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Texas | Columns | "Texas Tales"

Ghost Ships

by Mike Cox
Mike Cox

A big guy wearing a sleeveless pullover walked into the antique-book-coin shop carrying a cardboard box covered with a Mexican blanket.

He waited politely even though it looked like it took him a lot of energy to do so, while owner Rod Bates and I talked about fishing in the Laguna Madre.

Finally, Bates asked the man what he had.

Without saying anything, the visitor pulled away the multi-colored blanket to reveal a large, pale blue glass float.

“How much you want for it?” Bates asked, getting right to the point.

“Talk to me,” the man replied.

“I’ll give you $100,” Bates said. “I’d pay more if it still had any of the net on it. And I’d go $300 if it was green.”

The object in question, which did fetch the visitor a $100 bill, was a Japanese fishing float bearing a glassblowers mark. It had washed up on the beach at South Padre Island, one of many that have done so over the years.

Bates, a student of local history and an avid beach-comber and metal detecting enthusiast, said ocean currents regularly bring to the lower Texas coast objects from both the Pacific and Atlantic oceans.

“In the mid-1950s, the Guinness brewery dropped a bunch of Ginger beer bottles with notes in them into the River Thames,” Bates said. “About half of them ended up on Padre Island.”

The currents responsible for getting so much flotsam and jetsam to Texas have been around for a long time.

“I found an entry in a document written by (Alonzo Alvarez de) Pineda that gave me chills when I read it,” Bates said. “He was the first European to visit North America, coming here in 1519. He wrote that when he reached the mouth of the Rio de las Palmas, which most historians believe is the Rio Grande, that he found it littered with ship wrecks and old bottles.”

Ship wrecks and old bottles? Only the Karankawa and other aboriginal tribes inhabited the area at the time. No maritime trade existed anywhere near what would become Texas, unless you count the wooden canoes the Indians used. Indeed, Columbus’ discovery of the New World had been only 27 years earlier, making Pineda only the second European to see this hemisphere.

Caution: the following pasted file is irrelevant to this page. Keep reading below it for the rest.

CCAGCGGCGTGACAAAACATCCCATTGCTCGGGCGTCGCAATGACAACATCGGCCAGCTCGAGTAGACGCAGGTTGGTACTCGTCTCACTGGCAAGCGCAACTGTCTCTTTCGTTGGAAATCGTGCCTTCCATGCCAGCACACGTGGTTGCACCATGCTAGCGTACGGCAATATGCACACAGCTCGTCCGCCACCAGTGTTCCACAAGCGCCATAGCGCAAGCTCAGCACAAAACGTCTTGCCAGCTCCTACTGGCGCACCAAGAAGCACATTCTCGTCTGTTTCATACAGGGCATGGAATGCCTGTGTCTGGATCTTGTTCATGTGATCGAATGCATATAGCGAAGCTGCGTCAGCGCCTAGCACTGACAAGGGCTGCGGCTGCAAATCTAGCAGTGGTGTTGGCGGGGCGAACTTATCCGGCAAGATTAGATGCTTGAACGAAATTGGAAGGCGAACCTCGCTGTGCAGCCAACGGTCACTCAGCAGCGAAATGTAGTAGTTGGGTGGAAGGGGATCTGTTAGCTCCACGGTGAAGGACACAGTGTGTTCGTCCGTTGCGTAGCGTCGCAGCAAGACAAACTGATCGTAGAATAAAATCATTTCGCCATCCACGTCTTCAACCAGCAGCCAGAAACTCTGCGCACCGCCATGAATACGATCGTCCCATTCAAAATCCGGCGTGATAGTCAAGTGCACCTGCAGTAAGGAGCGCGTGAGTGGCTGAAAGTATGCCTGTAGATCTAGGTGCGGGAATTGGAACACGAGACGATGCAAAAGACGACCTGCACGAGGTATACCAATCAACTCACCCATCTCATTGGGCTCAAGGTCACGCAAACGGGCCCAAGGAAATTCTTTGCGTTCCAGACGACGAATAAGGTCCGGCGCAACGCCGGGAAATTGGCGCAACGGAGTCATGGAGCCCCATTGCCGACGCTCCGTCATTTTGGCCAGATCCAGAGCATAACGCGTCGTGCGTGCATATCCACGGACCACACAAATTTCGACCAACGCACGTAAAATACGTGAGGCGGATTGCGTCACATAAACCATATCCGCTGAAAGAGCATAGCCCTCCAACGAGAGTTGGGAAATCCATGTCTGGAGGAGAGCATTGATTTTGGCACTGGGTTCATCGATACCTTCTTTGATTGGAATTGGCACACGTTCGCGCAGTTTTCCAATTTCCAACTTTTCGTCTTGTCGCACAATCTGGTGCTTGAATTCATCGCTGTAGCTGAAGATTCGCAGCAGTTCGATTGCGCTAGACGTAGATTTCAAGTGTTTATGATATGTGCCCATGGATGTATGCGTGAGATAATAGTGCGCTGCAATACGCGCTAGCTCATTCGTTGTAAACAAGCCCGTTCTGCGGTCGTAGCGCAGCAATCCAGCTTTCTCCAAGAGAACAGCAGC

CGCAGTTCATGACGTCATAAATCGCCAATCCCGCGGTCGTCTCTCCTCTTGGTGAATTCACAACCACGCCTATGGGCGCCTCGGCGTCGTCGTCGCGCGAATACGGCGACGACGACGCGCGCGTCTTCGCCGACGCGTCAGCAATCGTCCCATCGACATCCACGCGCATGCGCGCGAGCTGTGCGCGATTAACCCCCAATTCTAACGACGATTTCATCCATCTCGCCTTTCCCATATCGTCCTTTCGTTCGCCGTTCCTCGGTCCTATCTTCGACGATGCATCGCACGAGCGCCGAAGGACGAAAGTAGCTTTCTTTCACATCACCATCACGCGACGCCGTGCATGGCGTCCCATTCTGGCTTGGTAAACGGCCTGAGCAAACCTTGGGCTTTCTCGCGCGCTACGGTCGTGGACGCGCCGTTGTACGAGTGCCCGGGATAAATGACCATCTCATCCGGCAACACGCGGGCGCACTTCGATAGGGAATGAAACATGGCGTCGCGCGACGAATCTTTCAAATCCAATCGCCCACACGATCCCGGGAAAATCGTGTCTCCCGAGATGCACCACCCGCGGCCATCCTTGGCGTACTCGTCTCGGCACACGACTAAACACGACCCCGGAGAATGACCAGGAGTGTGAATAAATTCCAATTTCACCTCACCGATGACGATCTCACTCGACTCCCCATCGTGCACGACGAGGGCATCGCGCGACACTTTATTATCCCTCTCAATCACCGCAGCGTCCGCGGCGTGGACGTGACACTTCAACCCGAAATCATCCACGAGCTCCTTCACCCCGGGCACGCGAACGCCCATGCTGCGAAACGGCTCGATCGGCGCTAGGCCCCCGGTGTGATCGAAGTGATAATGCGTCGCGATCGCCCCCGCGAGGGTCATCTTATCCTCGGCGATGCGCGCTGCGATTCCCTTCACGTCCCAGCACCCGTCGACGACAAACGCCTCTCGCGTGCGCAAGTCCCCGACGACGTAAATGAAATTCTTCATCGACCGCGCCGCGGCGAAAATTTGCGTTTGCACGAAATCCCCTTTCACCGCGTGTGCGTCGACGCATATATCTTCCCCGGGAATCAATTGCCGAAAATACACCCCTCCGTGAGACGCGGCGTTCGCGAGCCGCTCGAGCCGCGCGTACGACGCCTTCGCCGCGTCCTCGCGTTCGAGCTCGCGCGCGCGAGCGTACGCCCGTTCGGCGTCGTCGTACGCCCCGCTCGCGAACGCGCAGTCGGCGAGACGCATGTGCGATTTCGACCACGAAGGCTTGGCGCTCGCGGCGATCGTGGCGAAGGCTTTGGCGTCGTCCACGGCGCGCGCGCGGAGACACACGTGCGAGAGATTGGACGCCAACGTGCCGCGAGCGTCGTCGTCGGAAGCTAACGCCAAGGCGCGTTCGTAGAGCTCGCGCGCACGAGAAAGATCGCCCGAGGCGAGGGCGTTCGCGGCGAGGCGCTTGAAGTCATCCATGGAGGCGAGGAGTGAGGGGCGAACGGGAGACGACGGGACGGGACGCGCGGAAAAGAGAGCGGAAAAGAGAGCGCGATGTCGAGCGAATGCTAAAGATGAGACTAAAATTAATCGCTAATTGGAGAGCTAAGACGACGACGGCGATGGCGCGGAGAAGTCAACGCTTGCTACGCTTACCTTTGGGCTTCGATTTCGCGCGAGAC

Padre Island history buff Steve Hathcock, who operates a museum and book store-coffee shop on the island, agrees that on his mapping expedition Pineda wrote of a treacherous sandbar and a beach strewn with spars and rigging from wrecked ships. He thinks the explorer was talking about Brazos Santiago Pass and did indeed visit the Rio Grande, but other historians dispute that.

The Spanish document, in Bates’ opinion, means that the prevailing currents brought wrecks and their cargo from other times and other oceans. No telling what literal or archeological treasures are still buried in the vicinity, he says.

While not all historians believe Pineda spent some time at the mouth of the Rio Grande, Bates has little doubt.

“A year later, when Jamaica governor Francisco de Garay organized a relief expedition for Pineda, he sent the ships to the coordinates Pineda had reported. They arrived as Brazos Santiago.”

Too, in 1974 some amateur archeologists unearthed near the Rio Grande a carved stone bearing Pineda’s name and the date 1519. Though some have questioned its authenticity, Bates says it is similar to other stones found elsewhere.

Historians not buying the story say Pineda could not have been on the Rio Grande because it had no palm trees.

“But what they don’t know is that the Rio Grande was ground zero for sabal palms,” Bates says. “Gen. Zachary Taylor had most of them cut down when he came to the Valley in 1846. In Piendas’ time, the river would have had plenty of palm trees.”

Pineda aside, the current that makes Padre Island the final destination for floating trash and treasure is well known. Even if Pineda had seen ship wrecks and old bottles at some other river mouth in Mexico farther south along the Gulf, the same thing likely occurred along South Padre and the Rio Grande.

The possibilities would make for a great maritime ghost story: Disease kills everyone aboard a ship operating in the North Atlantic. Drawn on by the currents, the ghost ship sails for months before it ends up foundering at the mouth of the big river that would one day be called just that – the Rio Grande. Or maybe all occupants are swept away in a giant hurricane, their ship somehow staying afloat until it reached future Texas.

The possible scenarios could go on and on, sailing like a ghost ship on the endless sea of time.

© Mike Cox
"Texas Tales"
June 4 , 2009 column

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